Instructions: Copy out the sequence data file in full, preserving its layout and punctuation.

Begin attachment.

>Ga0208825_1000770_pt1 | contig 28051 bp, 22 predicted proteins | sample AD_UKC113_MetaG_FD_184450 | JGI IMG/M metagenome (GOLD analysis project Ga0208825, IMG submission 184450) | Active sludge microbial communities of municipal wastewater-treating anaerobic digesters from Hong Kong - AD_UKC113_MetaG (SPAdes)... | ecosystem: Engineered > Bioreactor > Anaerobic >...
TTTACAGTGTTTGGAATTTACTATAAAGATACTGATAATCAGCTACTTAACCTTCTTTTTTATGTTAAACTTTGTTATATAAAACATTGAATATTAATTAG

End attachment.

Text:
>Ga0208825_1000770_pt1 | contig 28051 bp, 22 predicted proteins | sample AD_UKC113_MetaG_FD_184450 | JGI IMG/M metagenome (GOLD analysis project Ga0208825, IMG submission 184450) | Active sludge microbial communities of municipal wastewater-treating anaerobic digesters from Hong Kong - AD_UKC113_MetaG (SPAdes)... | ecosystem: Engineered > Bioreactor > Anaerobic >...
TTTACAGTGTTTGGAATTTACTATAAAGATACTGATAATCAGCTACTTAACCTTCTTTTTTATGTTAAACTTTGTTATATAAAACATTGAATATTAATTAG